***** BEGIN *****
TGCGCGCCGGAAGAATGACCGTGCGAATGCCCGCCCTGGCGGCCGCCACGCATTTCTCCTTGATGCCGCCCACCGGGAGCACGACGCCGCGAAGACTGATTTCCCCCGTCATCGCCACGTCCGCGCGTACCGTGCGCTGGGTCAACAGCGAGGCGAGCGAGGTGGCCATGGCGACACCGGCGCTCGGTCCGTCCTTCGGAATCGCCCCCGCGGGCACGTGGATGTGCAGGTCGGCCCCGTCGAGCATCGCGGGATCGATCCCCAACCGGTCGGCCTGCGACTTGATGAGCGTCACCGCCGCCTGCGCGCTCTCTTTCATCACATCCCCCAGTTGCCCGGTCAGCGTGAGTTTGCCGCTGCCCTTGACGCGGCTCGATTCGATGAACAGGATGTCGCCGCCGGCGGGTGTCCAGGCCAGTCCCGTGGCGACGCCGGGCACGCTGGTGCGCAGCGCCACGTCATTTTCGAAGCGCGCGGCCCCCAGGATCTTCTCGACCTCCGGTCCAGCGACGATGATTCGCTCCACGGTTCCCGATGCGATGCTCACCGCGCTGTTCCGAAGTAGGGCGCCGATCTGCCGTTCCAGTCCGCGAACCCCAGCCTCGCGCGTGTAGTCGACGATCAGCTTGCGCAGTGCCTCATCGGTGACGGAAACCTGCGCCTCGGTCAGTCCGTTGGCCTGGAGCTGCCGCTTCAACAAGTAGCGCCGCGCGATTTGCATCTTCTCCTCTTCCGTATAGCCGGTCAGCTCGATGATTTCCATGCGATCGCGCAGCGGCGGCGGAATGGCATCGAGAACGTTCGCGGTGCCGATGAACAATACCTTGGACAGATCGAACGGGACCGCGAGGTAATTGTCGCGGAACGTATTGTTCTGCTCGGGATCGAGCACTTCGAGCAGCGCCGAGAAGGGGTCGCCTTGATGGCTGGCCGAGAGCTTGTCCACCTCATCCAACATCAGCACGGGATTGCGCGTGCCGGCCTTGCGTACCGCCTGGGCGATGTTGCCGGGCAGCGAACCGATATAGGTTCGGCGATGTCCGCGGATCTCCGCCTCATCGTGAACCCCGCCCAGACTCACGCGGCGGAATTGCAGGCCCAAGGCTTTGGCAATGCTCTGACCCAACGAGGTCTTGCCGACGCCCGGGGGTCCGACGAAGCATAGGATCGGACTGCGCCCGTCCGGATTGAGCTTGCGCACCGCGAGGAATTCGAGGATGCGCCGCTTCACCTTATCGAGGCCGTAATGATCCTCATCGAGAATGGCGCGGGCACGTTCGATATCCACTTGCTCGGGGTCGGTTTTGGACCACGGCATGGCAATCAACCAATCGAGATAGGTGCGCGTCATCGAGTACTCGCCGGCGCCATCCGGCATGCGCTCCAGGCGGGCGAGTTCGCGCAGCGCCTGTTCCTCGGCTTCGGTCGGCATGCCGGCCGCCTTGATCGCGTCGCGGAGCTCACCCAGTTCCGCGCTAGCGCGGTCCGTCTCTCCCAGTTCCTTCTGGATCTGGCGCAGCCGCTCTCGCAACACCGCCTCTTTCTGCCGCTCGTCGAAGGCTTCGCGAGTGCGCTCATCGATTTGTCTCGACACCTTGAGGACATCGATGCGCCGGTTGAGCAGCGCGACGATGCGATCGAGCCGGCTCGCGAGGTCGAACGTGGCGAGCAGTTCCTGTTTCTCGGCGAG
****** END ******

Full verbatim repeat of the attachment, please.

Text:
TGCGCGCCGGAAGAATGACCGTGCGAATGCCCGCCCTGGCGGCCGCCACGCATTTCTCCTTGATGCCGCCCACCGGGAGCACGACGCCGCGAAGACTGATTTCCCCCGTCATCGCCACGTCCGCGCGTACCGTGCGCTGGGTCAACAGCGAGGCGAGCGAGGTGGCCATGGCGACACCGGCGCTCGGTCCGTCCTTCGGAATCGCCCCCGCGGGCACGTGGATGTGCAGGTCGGCCCCGTCGAGCATCGCGGGATCGATCCCCAACCGGTCGGCCTGCGACTTGATGAGCGTCACCGCCGCCTGCGCGCTCTCTTTCATCACATCCCCCAGTTGCCCGGTCAGCGTGAGTTTGCCGCTGCCCTTGACGCGGCTCGATTCGATGAACAGGATGTCGCCGCCGGCGGGTGTCCAGGCCAGTCCCGTGGCGACGCCGGGCACGCTGGTGCGCAGCGCCACGTCATTTTCGAAGCGCGCGGCCCCCAGGATCTTCTCGACCTCCGGTCCAGCGACGATGATTCGCTCCACGGTTCCCGATGCGATGCTCACCGCGCTGTTCCGAAGTAGGGCGCCGATCTGCCGTTCCAGTCCGCGAACCCCAGCCTCGCGCGTGTAGTCGACGATCAGCTTGCGCAGTGCCTCATCGGTGACGGAAACCTGCGCCTCGGTCAGTCCGTTGGCCTGGAGCTGCCGCTTCAACAAGTAGCGCCGCGCGATTTGCATCTTCTCCTCTTCCGTATAGCCGGTCAGCTCGATGATTTCCATGCGATCGCGCAGCGGCGGCGGAATGGCATCGAGAACGTTCGCGGTGCCGATGAACAATACCTTGGACAGATCGAACGGGACCGCGAGGTAATTGTCGCGGAACGTATTGTTCTGCTCGGGATCGAGCACTTCGAGCAGCGCCGAGAAGGGGTCGCCTTGATGGCTGGCCGAGAGCTTGTCCACCTCATCCAACATCAGCACGGGATTGCGCGTGCCGGCCTTGCGTACCGCCTGGGCGATGTTGCCGGGCAGCGAACCGATATAGGTTCGGCGATGTCCGCGGATCTCCGCCTCATCGTGAACCCCGCCCAGACTCACGCGGCGGAATTGCAGGCCCAAGGCTTTGGCAATGCTCTGACCCAACGAGGTCTTGCCGACGCCCGGGGGTCCGACGAAGCATAGGATCGGACTGCGCCCGTCCGGATTGAGCTTGCGCACCGCGAGGAATTCGAGGATGCGCCGCTTCACCTTATCGAGGCCGTAATGATCCTCATCGAGAATGGCGCGGGCACGTTCGATATCCACTTGCTCGGGGTCGGTTTTGGACCACGGCATGGCAATCAACCAATCGAGATAGGTGCGCGTCATCGAGTACTCGCCGGCGCCATCCGGCATGCGCTCCAGGCGGGCGAGTTCGCGCAGCGCCTGTTCCTCGGCTTCGGTCGGCATGCCGGCCGCCTTGATCGCGTCGCGGAGCTCACCCAGTTCCGCGCTAGCGCGGTCCGTCTCTCCCAGTTCCTTCTGGATCTGGCGCAGCCGCTCTCGCAACACCGCCTCTTTCTGCCGCTCGTCGAAGGCTTCGCGAGTGCGCTCATCGATTTGTCTCGACACCTTGAGGACATCGATGCGCCGGTTGAGCAGCGCGACGATGCGATCGAGCCGGCTCGCGAGGTCGAACGTGGCGAGCAGTTCCTGTTTCTCGGCGAG